Bad judgment is Dick Cheney’s trademark.
. . .
What is always overlooked with Dick Cheney is how he performs when he arrives in his various jobs. The answer is, in truth, not very well.
. . .
An examination of Cheney’s career reveals that it is marked by upward mobility and downward performance.
. . .
The issue of Dick Cheney’s judgment must be raised because he is the catalyst, architect, and chief proponent of Bush’s authoritarian policies.
. . .
It was Cheney, and his mentor, Secretary of Defense Donald Rumsfeld, who convinced Bush to go to war in Iraq.
(from: Conservatives Without Conscience, by John Dean, ISBN 0-670-03774-5, p.159-161)
This is the background on Dick Cheney, as Josh Marshall writes in Vice Grip:
Dick Cheney is a man of principles, disastrous principles.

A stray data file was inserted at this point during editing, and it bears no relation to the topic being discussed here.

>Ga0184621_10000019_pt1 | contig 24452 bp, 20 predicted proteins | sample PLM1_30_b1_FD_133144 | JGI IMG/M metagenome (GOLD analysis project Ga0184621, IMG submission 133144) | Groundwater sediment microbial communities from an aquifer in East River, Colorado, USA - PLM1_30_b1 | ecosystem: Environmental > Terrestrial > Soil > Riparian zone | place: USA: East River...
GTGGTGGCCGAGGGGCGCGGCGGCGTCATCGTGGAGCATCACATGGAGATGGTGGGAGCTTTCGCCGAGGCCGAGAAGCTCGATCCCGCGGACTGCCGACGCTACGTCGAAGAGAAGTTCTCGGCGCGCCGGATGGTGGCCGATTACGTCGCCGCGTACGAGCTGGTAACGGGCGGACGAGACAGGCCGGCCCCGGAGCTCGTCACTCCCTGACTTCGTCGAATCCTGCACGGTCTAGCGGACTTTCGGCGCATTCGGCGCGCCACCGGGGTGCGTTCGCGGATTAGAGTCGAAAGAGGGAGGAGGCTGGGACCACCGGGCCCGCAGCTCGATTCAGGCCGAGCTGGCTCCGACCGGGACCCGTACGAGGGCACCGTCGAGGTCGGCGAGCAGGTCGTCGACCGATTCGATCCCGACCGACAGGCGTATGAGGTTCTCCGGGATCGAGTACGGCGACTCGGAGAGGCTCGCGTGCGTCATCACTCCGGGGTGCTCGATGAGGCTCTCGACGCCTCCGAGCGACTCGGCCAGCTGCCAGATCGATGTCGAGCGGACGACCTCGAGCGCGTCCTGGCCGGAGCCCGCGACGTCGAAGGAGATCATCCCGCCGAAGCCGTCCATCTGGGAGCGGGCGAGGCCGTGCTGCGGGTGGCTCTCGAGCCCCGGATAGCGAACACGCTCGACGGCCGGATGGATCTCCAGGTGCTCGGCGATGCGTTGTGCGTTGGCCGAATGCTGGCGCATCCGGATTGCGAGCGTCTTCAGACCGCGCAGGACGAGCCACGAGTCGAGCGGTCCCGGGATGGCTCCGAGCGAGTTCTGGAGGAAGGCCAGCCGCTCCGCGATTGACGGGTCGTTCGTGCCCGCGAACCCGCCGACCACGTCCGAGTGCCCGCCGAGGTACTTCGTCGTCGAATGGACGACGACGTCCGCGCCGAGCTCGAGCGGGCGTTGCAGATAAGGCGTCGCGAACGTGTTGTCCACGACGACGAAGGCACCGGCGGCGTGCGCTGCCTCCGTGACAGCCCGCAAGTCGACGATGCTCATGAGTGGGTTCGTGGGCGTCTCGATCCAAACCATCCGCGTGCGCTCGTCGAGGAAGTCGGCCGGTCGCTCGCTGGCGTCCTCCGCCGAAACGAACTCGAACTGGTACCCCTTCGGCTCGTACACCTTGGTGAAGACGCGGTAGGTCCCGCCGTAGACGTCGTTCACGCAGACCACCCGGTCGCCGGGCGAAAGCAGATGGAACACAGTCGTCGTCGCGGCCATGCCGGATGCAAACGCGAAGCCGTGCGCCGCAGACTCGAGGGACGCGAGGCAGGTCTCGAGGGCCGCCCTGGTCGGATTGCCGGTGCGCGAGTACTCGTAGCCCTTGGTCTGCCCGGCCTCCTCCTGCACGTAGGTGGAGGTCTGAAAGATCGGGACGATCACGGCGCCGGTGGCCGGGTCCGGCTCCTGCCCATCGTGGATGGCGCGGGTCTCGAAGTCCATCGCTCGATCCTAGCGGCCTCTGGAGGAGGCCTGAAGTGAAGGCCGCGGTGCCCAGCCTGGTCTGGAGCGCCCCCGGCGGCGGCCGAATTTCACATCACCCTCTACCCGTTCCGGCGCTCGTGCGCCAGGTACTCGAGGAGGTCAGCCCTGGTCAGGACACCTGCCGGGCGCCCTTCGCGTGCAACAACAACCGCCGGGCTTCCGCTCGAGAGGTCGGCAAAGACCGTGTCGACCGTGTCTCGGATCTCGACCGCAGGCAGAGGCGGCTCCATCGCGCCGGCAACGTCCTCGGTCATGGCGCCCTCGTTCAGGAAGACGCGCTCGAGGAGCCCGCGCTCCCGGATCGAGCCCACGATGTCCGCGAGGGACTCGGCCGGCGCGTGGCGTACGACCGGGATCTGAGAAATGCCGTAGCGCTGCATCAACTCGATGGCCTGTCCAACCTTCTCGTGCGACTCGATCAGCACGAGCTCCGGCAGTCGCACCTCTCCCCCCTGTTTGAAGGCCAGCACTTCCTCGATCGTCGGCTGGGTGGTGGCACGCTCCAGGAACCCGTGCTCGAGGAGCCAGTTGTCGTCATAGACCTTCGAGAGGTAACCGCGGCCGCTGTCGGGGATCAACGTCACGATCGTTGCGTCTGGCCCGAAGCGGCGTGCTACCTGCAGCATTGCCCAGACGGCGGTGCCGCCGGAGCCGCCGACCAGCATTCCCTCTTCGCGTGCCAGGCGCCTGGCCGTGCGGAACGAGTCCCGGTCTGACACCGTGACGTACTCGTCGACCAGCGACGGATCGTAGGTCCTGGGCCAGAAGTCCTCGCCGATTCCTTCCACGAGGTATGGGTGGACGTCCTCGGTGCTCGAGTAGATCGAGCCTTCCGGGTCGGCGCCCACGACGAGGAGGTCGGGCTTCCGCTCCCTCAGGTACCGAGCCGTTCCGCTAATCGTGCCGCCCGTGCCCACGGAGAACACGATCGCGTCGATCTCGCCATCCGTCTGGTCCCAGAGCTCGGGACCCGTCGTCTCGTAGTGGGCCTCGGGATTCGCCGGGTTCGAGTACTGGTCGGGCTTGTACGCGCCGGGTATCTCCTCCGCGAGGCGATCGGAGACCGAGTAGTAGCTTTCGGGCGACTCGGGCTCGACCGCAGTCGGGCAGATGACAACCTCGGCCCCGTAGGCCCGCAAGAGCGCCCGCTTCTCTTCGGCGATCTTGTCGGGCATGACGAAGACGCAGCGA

. . . mistakes–on energy policy, homeland security, corporate reform–abound. Indeed, on almost any issue, it’s usually a sure bet that if Cheney has lined up on one side, the opposite course will turn out to be the wiser. Yet somehow, in Washington’s collective mind, Cheney’s numerous stumbles and missteps have not displaced the reputation he enjoys as a sober, reliable, skilled inside player.
Cheney is conservative, of course, but beneath his conservatism is something more important: a mindset rooted in his peculiar corporate-Washington-insider class.
. . . few groups are so accustomed to self-dealing and self-aggrandizement as the cartel-capitalist class. And few are more used to equating their own self-interest with the interests of the country as a whole.